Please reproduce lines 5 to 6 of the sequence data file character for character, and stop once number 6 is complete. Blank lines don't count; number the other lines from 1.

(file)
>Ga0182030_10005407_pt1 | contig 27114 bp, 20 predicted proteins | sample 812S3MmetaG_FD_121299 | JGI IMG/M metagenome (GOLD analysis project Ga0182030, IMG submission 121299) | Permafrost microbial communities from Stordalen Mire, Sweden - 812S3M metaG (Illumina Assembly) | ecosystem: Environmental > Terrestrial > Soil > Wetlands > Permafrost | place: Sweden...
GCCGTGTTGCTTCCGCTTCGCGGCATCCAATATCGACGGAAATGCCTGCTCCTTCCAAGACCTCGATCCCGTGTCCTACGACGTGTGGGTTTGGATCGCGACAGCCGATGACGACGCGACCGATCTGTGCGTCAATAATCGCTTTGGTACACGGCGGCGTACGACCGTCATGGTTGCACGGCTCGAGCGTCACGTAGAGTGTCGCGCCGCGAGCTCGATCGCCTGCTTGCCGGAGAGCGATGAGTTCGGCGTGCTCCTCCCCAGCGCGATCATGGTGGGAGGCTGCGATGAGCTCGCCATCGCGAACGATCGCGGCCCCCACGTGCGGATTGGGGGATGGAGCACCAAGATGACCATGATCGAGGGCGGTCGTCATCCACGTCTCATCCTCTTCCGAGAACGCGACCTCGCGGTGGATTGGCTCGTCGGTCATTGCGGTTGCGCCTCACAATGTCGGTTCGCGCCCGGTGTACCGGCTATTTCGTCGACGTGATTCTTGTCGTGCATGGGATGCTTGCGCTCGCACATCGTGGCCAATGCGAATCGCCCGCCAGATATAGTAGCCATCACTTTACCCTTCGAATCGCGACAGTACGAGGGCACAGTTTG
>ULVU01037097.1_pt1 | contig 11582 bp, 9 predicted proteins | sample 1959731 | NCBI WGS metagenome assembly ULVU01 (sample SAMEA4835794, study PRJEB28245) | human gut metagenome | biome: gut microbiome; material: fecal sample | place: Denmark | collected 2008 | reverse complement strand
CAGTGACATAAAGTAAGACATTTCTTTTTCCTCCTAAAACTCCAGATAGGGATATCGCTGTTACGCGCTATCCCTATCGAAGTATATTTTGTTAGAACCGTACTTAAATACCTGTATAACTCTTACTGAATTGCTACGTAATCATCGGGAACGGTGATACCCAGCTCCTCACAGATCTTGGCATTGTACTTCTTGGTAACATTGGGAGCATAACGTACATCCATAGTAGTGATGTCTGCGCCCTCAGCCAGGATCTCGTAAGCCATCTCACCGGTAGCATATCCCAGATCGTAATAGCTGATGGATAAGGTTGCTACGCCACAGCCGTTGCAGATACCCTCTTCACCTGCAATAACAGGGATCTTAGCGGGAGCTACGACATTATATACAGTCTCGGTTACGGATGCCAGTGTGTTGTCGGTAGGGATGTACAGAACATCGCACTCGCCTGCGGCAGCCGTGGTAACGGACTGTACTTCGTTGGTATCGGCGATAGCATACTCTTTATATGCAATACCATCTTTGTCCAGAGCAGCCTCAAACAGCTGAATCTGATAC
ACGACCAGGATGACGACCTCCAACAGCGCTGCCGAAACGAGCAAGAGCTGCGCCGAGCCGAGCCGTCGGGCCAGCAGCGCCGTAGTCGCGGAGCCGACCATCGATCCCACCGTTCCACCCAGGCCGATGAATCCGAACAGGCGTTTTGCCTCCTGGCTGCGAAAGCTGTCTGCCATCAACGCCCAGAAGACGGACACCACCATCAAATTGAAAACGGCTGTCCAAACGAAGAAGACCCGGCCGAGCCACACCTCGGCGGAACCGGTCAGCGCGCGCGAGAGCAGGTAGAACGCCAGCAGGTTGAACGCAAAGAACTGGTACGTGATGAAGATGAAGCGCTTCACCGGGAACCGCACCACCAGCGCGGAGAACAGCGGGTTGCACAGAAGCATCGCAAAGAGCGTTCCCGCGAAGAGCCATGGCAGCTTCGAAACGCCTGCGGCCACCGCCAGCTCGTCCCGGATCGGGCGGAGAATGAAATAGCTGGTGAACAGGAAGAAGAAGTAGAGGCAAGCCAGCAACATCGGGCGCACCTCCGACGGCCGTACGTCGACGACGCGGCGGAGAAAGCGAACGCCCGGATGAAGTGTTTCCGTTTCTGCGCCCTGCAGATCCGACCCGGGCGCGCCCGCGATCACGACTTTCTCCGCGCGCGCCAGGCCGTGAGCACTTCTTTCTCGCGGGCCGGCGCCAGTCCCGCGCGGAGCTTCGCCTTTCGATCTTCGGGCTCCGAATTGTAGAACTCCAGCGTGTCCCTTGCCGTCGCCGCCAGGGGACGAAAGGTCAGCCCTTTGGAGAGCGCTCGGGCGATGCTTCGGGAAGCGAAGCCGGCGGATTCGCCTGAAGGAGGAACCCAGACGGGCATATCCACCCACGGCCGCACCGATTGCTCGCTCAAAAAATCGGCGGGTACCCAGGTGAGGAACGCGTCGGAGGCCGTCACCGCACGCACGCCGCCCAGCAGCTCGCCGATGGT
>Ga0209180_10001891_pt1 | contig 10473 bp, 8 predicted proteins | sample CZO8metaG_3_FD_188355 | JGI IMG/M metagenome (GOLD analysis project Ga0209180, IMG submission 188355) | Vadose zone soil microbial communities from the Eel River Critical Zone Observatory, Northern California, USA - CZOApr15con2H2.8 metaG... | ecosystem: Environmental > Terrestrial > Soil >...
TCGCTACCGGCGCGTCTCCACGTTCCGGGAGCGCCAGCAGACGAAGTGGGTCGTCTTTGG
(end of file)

ACGACCAGGATGACGACCTCCAACAGCGCTGCCGAAACGAGCAAGAGCTGCGCCGAGCCGAGCCGTCGGGCCAGCAGCGCCGTAGTCGCGGAGCCGACCATCGATCCCACCGTTCCACCCAGGCCGATGAATCCGAACAGGCGTTTTGCCTCCTGGCTGCGAAAGCTGTCTGCCATCAACGCCCAGAAGACGGACACCACCATCAAATTGAAAACGGCTGTCCAAACGAAGAAGACCCGGCCGAGCCACACCTCGGCGGAACCGGTCAGCGCGCGCGAGAGCAGGTAGAACGCCAGCAGGTTGAACGCAAAGAACTGGTACGTGATGAAGATGAAGCGCTTCACCGGGAACCGCACCACCAGCGCGGAGAACAGCGGGTTGCACAGAAGCATCGCAAAGAGCGTTCCCGCGAAGAGCCATGGCAGCTTCGAAACGCCTGCGGCCACCGCCAGCTCGTCCCGGATCGGGCGGAGAATGAAATAGCTGGTGAACAGGAAGAAGAAGTAGAGGCAAGCCAGCAACATCGGGCGCACCTCCGACGGCCGTACGTCGACGACGCGGCGGAGAAAGCGAACGCCCGGATGAAGTGTTTCCGTTTCTGCGCCCTGCAGATCCGACCCGGGCGCGCCCGCGATCACGACTTTCTCCGCGCGCGCCAGGCCGTGAGCACTTCTTTCTCGCGGGCCGGCGCCAGTCCCGCGCGGAGCTTCGCCTTTCGATCTTCGGGCTCCGAATTGTAGAACTCCAGCGTGTCCCTTGCCGTCGCCGCCAGGGGACGAAAGGTCAGCCCTTTGGAGAGCGCTCGGGCGATGCTTCGGGAAGCGAAGCCGGCGGATTCGCCTGAAGGAGGAACCCAGACGGGCATATCCACCCACGGCCGCACCGATTGCTCGCTCAAAAAATCGGCGGGTACCCAGGTGAGGAACGCGTCGGAGGCCGTCACCGCACGCACGCCGCCCAGCAGCTCGCCGATGGT
>Ga0209180_10001891_pt1 | contig 10473 bp, 8 predicted proteins | sample CZO8metaG_3_FD_188355 | JGI IMG/M metagenome (GOLD analysis project Ga0209180, IMG submission 188355) | Vadose zone soil microbial communities from the Eel River Critical Zone Observatory, Northern California, USA - CZOApr15con2H2.8 metaG... | ecosystem: Environmental > Terrestrial > Soil >...